Hong Kong TransLingual Services is a social enterprise operated by HKSKH Lady MacLehose Centre since 2010. It aims to achieve social inclusion in Hong Kong by providing translation and interpretation services to ethnic minorities and the deaf, and providing promising employment to educated ethnic minorities.
As of 2016, there were 584,383 ethnic minorities in Hong Kong and most of them were engaged in non-skilled jobs (Census Department, 2017). Although the ethnic minority groups have lived in Hong Kong for decades, social inclusion remains a challenge. The ethnic minorities are often being discriminated against in the workplace. For example, they are not offered jobs because of their ethnicity or deficiency in Chinese language, and they are often assigned work that is more dangerous, difficult, and dirtier than their ethnic Chinese colleagues (CCSG & Policy 21, 2012). Also, because of their underemployment or unemployment, ethnic minorities are generally living below the poverty line (Census and Statistics Department, 2018), so ethnic minority children are vulnerable to intergenerational poverty (EOC, 2017).
Hong Kong TransLingual Services has been working to eliminate language barriers between the ethnic minorities and the ethnic Chinese. It provides on-site interpretation, telephone interpretation, video conference interpretation and written translation services for its customers. Its users range from government agencies, hospitals and clinics to NGOs and private enterprises. Its services cover 19 languages, including Nepali, Urdu and Hindi, which are the common languages spoken by ethnic minorities. As a member of the International Medical Interpreters Association, Hong Kong TransLingual Services has provided professional trainings to its interpreters to ensure their quality of the services. Apart from providing these services to its users, Hong Kong TransLingual Services also employs ethnic minorities with higher education as translators and interpreters, so that they are not constrained to low-income labour work. Moreover, Hong Kong TransLingual Services provides sign language interpretation for the deaf, so they can receive accurate information and have good communication with other people, especially in hospitals where medics need to know about their conditions precisely.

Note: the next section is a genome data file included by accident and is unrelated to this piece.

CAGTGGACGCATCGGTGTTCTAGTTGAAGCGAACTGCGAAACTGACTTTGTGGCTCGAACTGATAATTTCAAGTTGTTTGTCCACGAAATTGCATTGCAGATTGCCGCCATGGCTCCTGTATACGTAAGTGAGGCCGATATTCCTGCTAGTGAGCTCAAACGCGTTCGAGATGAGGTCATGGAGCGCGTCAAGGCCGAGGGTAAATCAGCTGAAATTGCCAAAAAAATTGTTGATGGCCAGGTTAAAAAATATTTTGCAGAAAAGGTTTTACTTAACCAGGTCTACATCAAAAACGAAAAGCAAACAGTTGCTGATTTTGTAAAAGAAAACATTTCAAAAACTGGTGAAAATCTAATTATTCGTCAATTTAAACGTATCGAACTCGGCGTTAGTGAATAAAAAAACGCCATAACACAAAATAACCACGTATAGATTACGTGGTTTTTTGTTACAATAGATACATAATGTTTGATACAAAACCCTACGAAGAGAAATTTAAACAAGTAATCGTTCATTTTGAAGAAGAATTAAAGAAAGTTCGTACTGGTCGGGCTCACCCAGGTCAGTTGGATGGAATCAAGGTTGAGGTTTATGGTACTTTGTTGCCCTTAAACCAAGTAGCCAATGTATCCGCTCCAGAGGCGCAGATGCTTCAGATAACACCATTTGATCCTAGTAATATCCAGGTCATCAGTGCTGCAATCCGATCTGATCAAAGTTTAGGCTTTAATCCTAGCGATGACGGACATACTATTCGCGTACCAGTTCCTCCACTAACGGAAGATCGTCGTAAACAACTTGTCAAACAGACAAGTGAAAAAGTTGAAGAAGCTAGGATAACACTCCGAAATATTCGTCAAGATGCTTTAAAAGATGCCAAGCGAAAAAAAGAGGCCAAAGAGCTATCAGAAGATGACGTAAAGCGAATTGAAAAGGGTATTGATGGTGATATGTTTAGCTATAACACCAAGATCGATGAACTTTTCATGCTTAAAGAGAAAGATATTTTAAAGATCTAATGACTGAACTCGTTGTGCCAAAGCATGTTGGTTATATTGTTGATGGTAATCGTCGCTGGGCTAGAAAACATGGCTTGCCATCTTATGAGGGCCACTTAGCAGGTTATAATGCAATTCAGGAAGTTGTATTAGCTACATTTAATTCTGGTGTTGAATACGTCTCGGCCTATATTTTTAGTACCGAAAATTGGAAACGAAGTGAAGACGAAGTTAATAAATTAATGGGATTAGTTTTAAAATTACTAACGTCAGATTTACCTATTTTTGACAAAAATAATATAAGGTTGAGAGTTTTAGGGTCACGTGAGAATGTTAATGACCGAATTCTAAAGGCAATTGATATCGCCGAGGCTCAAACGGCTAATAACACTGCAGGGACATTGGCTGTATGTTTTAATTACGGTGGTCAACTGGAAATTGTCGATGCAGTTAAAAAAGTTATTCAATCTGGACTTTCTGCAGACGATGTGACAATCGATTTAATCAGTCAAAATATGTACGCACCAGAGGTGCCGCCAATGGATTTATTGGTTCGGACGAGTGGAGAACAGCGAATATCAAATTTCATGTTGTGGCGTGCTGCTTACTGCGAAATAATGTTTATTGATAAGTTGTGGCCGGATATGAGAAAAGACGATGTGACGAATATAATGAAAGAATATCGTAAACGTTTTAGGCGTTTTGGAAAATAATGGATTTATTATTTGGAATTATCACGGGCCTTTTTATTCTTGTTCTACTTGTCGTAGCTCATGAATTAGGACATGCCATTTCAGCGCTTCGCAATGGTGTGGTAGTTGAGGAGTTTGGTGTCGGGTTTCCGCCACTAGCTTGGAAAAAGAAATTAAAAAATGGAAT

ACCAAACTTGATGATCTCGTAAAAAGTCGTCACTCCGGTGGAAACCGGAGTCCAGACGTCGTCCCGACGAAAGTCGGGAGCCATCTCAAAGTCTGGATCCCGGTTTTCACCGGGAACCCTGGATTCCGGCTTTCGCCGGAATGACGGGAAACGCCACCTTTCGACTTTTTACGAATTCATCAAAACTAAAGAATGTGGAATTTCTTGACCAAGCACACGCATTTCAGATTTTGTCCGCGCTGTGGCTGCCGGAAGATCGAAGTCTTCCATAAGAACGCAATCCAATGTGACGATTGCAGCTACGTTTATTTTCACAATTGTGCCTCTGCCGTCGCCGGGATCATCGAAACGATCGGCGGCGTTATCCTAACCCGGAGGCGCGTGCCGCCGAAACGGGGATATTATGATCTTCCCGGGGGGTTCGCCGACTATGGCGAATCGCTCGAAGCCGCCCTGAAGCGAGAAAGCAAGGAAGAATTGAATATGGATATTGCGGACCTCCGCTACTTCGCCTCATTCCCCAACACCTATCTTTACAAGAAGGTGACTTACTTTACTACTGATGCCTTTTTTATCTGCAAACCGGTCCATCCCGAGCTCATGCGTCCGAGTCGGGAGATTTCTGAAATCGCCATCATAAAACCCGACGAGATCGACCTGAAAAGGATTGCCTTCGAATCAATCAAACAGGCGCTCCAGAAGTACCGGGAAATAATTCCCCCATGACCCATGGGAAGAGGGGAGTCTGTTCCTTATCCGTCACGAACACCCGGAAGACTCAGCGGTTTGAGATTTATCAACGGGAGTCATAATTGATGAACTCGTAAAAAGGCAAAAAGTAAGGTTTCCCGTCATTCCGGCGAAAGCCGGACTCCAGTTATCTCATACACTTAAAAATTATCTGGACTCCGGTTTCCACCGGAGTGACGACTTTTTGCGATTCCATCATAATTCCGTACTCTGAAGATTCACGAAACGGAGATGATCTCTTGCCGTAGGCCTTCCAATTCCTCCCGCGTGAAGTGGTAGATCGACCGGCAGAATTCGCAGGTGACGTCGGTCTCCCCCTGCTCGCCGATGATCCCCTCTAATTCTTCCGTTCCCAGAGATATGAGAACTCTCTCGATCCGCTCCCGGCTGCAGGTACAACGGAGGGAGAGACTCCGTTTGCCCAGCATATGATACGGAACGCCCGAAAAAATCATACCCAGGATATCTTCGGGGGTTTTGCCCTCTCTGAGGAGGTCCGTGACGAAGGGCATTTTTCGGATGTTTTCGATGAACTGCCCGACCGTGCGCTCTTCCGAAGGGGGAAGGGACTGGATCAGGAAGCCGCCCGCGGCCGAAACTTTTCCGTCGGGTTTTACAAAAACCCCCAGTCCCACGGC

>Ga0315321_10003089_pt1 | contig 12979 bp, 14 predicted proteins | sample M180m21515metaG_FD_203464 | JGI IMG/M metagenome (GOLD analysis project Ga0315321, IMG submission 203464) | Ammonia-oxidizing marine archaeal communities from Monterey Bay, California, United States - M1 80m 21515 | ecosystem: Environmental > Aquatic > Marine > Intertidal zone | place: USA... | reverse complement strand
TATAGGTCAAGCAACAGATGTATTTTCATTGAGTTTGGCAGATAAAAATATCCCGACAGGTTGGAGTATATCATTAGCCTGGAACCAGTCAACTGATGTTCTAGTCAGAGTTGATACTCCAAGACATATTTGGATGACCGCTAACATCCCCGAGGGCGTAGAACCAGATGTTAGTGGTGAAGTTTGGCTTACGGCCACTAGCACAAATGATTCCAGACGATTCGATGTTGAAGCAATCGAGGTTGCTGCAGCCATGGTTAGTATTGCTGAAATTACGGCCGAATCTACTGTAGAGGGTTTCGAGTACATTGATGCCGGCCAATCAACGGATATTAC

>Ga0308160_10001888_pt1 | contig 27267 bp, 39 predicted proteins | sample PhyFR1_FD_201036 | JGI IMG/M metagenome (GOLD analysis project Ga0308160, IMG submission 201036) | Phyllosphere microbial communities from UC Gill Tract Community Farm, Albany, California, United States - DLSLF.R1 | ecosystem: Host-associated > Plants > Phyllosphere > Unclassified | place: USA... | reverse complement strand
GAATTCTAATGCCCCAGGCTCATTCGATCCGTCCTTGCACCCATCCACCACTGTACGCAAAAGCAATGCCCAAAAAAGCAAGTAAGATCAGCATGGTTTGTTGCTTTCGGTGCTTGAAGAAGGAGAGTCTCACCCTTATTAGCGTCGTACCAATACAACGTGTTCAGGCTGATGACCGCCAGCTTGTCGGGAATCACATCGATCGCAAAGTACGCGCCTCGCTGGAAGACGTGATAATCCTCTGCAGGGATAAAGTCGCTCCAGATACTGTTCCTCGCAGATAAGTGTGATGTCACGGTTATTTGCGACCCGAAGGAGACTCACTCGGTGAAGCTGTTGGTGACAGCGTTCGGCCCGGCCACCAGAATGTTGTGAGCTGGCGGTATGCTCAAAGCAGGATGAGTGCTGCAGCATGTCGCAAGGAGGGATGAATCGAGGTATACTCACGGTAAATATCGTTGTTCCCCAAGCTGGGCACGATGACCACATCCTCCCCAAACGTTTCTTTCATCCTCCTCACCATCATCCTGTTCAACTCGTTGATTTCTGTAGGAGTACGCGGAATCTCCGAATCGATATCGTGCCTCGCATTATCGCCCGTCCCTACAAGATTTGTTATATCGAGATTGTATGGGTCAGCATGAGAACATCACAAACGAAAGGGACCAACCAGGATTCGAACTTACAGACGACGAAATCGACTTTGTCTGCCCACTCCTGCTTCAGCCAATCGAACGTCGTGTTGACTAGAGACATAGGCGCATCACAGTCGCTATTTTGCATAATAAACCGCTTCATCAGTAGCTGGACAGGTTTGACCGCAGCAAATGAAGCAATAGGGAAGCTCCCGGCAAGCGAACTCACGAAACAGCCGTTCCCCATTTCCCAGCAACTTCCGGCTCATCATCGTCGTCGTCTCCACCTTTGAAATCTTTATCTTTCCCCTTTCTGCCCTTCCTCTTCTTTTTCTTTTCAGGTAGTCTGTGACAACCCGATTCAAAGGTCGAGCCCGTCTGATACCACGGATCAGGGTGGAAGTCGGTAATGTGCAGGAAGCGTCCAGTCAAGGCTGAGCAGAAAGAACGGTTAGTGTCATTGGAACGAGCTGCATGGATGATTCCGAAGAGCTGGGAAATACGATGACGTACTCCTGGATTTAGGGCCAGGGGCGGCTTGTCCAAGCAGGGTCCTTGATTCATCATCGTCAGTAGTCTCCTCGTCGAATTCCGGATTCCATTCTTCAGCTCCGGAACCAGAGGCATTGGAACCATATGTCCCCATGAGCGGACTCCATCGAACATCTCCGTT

Since its establishment, Hong Kong TransLingual Services has handled more than 100,000 cases, and hired over 120 ethnic minority staff members. They also serve as a service provider of interpretation services, including sign language and languages spoken by ethnic minorities, for the Hospital Authority. Moreover, Hong Kong TransLingual Services has been highly commended for its work to promote social inclusion and overcome communication barriers. In 2014, Hong Kong TransLingual Services received the Intermediate Level of Social Enterprise Endorsement Mark by Hong Kong General Chamber of Social Enterprises. It was also awarded the Merit Award in the category of Social Enterprise of the 6th Hong Kong Outstanding Corporate Citizenship Awards organised by Hong Kong Productivity Council, and the Outstanding Social Impact Award and Outstanding Social Enterprise – the 2nd runner-up in the Social Enterprise Award Scheme 2017 by Home Affairs Bureau.
Census and Statistics Department. Hong Kong Poverty Situation Report on Ethnic Minorities 2016. https://www.statistics.gov.hk/pub/B9XX0004E2016XXXXE0100.pdf. Accessed 20 July 2021.
Census Department. (2017). Thematic Report: Ethnic Minorities. https://www.bycensus2016.gov.hk/data/16bc-ethnic-minorities.pdf. Accessed 20 July 2021.
Centre for Civil Society and Governance, HKU & Policy 21. (2012). Research on inter-ethnicity contact and experiences of discrimination among ethnic South Asians. (有關南亞裔人士對種族之間接觸及歧視經驗的研究). https://www.eoc.org.hk/EOC/Upload/UserFiles/File/ResearchReport/201203/Race_cFull%20Report.pdf. Accessed 20 July 2021.
Equal Opportunities Commission. (2017, June 13). Subcommittee on Rights of Ethnic Minorities: Poverty Problems of Ethnic Minorities. https://www.legco.gov.hk/yr16-17/english/hc/sub_com/hs52/papers/hs5220170710cb2-1833-1-e.pdf. Accessed 20 July 2021.